Trans Internet-Zeitschrift für Kulturwissenschaften 16. Nr. Dezember 2005
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"Kankerbos" - "Cancer bush"

Traditional and modern knowledge production

Peter Horn (Johannesburg, University of the Witwatersrand)


In our garden in Cape Town there grew a weed, Sutherlandia, Lessertia frutescens, which was called "Kankerbos" in Afrikaans and "Unwele" in Xhosa, and which, according to an indigenous healer, Credo Mutwa, radiates energy and well-being, cleans the blood, is a tonic, combats the symptoms of flu and can be used to combat cancer, because its fruit is cancer-like.

"There is no similarity without signature", this is how Foucault (1974:57) describes the knowledge system of the 16th century. The face of the world is covered by "hieroglyphics". All plants are that many books and magical signs. The form of magic was inherent in the way of knowing. Giovanni Battista della Porta (1545-1615) investigated in his Phytognomica (1588) an entire system of plants according to the doctrin of signatures, i.e. according to outer morphological distinguishing features, which give away the hidden powers of healing.(1) Does Credo Mutwa return here to an outdated magic of similarities, or does the weed have some truly healing properties? Magical thinking is characterized by the misconception that things which are similar to each other are connected causally with each other in a manner which cannot be tested scientifically.

On the one hand, on the level of natural sciences, our thinking has stopped to move in the element of similarity. The main change at the turn of the 18th to the 19th century, and which still determines our present-day form of knowledge, is the idea that knowledge is a form of being which exists in advance between the cognitive subject and the object of knowledge.(2) We are separated from the thinking of Mutwa by two discontinuities of the episteme of Western culture."That does not mean that thinking has made any progress."(3) And that does not mean that the African healers did not know anything. The medical effect of this weed (in case it does have any effect) was "discovered" by the African nature healers.

Two operations separate their understanding from that which is called knowledge today: the analysis of the effective substances and the analysis of their effects in the human body - and the tests of the effectiveness in clinical trials. Theory on the one hand, practical knowledge on the other. Old wisdom of the people has little chance against products that derive from modern scientific laboratories, even if it is rediscovered and freshly packaged.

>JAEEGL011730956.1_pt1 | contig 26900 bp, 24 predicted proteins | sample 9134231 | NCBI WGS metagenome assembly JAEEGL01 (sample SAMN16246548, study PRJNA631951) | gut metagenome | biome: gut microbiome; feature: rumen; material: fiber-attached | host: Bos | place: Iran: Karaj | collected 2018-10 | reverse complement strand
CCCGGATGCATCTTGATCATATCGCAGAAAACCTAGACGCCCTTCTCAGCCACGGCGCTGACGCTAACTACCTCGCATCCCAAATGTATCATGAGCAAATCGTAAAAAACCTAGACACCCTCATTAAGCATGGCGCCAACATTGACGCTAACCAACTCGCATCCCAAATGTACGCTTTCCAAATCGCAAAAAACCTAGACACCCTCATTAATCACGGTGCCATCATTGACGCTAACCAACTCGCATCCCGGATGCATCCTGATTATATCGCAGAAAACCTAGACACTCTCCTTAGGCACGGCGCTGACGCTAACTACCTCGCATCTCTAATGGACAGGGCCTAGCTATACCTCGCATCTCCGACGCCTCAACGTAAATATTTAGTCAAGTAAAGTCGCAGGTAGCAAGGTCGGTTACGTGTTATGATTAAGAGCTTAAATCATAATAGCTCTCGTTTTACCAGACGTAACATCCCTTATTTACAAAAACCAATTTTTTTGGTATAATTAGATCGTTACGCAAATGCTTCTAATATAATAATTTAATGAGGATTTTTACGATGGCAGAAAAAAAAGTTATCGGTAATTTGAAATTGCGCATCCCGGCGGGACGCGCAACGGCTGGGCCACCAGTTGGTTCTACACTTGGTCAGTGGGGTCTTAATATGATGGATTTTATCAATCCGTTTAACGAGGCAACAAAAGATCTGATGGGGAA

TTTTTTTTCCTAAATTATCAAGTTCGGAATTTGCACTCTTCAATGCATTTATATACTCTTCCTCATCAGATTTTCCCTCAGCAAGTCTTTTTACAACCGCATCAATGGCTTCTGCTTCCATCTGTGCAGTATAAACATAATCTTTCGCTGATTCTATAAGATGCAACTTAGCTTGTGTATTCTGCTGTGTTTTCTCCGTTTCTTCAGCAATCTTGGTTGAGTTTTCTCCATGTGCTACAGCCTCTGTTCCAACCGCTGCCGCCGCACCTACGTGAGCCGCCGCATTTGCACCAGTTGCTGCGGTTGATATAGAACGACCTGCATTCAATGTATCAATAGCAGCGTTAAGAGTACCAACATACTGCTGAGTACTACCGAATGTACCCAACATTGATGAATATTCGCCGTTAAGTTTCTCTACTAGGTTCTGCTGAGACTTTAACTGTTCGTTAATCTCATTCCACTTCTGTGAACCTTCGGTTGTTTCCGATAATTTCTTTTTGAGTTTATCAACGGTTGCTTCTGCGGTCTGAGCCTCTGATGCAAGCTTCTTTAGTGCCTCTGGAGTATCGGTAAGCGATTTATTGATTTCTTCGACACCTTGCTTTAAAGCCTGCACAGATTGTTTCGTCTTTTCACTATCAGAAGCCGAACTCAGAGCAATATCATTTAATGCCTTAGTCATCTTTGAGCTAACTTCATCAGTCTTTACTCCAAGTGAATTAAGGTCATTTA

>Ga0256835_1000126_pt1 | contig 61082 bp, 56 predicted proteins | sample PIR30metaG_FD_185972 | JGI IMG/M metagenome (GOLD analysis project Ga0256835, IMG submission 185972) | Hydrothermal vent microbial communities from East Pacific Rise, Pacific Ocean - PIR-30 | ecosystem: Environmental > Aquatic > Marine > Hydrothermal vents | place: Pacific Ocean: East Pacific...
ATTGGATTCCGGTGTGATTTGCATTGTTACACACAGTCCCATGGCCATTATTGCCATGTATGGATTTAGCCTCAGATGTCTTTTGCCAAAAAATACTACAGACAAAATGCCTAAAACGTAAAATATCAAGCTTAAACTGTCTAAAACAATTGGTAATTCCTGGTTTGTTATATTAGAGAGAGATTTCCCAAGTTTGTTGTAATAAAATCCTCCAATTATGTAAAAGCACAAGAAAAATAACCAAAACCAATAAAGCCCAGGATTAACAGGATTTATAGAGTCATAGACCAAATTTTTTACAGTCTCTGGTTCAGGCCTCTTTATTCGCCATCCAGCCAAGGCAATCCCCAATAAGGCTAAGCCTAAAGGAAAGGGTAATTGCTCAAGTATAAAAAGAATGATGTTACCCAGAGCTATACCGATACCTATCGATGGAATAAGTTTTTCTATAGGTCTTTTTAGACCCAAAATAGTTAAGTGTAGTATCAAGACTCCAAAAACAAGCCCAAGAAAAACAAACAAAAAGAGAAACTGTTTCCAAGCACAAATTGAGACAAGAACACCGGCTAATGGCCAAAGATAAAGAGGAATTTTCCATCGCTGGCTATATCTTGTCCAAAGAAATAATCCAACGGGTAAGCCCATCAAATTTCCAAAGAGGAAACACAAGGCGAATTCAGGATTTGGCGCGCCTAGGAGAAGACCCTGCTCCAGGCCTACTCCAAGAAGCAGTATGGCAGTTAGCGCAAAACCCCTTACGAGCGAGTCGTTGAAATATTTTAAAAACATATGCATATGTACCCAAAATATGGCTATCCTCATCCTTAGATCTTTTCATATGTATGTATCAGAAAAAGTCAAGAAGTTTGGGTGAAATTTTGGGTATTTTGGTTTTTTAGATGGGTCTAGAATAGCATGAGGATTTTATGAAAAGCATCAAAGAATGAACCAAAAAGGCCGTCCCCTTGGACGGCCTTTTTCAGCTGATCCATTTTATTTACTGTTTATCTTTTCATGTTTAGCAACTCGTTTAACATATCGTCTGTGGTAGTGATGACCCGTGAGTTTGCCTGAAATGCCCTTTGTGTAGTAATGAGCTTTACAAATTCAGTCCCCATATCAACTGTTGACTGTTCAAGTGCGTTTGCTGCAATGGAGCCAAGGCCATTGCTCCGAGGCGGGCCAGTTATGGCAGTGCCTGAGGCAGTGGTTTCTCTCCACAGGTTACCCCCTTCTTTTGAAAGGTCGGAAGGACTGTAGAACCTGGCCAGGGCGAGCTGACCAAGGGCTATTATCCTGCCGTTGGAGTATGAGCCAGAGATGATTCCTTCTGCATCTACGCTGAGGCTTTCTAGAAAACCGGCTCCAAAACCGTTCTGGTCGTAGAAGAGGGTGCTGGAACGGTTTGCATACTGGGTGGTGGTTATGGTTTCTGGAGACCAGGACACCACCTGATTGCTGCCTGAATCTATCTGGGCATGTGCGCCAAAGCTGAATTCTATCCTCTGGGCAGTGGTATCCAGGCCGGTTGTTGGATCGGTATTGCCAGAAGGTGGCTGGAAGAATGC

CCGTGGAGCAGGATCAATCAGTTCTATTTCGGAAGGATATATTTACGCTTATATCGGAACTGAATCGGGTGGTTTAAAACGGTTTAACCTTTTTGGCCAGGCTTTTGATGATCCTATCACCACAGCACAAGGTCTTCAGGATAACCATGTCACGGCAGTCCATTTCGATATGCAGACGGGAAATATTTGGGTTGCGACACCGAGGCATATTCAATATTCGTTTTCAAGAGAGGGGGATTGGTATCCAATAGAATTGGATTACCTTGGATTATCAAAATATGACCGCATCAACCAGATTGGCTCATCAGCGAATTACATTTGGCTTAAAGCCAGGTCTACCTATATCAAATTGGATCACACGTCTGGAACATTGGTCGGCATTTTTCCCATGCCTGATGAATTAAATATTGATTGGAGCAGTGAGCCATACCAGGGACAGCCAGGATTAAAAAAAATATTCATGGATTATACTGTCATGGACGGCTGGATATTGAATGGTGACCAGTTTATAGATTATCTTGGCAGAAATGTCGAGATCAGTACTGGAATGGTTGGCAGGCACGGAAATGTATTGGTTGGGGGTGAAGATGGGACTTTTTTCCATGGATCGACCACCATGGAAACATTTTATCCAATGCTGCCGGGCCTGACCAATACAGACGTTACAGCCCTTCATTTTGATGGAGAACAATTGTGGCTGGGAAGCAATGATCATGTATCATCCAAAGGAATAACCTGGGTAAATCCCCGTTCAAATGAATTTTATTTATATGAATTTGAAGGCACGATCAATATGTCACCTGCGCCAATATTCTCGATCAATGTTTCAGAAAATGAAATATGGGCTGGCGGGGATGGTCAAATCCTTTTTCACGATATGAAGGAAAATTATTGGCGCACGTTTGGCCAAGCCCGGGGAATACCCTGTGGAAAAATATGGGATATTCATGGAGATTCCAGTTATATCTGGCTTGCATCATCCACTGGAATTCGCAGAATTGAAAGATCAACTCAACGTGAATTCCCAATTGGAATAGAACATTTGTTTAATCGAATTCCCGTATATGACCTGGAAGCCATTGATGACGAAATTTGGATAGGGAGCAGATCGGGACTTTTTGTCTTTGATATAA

Scientists in South Africa are engaged in testing 10 different plants that seem to have a potential for healing illnesses like malaria, tuberculosis and diabetes, or could be used as immune modulators for liver transplant patients. Next to Sutherlandia the African wormwood (Artemisia afra) seems to be particularly promising.(4) South Africa’s biodiversity is by no means adequately researched, and indigenous knowledge systems can help us to discover potential medical properties. Similarly we can learn from indigenous knowledge about foods and their preparation.

It is not only a question of technologies, but also of cultural systems. Indigenous knowledge systems do not only have to offer possible industrial products, but also social and cultural knowledge which could be used in the management of the problems of globalisation and modernisation in traditional societies. Ethical and legal systems, educational methods, strategies to deal with conflicts, religious concepts, cognitive functions of indigenous languages, sciences and technologies - all this needs to be researched in how far it determines and eases the life of people in a region. In this process we need to observe the maxim that the research of this knowledge should take place in cooperation with the local communities and for their benefit. Indigenous knowledge systems originated in specific local circumstances and are still handed on in their entirety or partially, even where indigenous communities were colonised or oppressed.

The question that interests me is: what kind of knowledge is that, which the natural healers have, and how does it differ from the knowledge that is taught and researched at European universities? This question has a determining influence on the way in which indigenous (African) knowledge is perceived in Europe and America, but also, on how European and American knowledge is used in Africa. Thus it is important to understand how indigenous African people relate to a globalised economy, which often has destroyed their own production of the means of survival. The extremely impoverished people in many African states believe e.g. that prosperity can be conjured up in some way - and they act accordingly. The anthropologists Jean and John Comaroff have coined the concept »occult economy« for that: it describes the use of magical means to produce material riches, means which cannot be explained rationally and which often are based on the killing of other human beings.(5)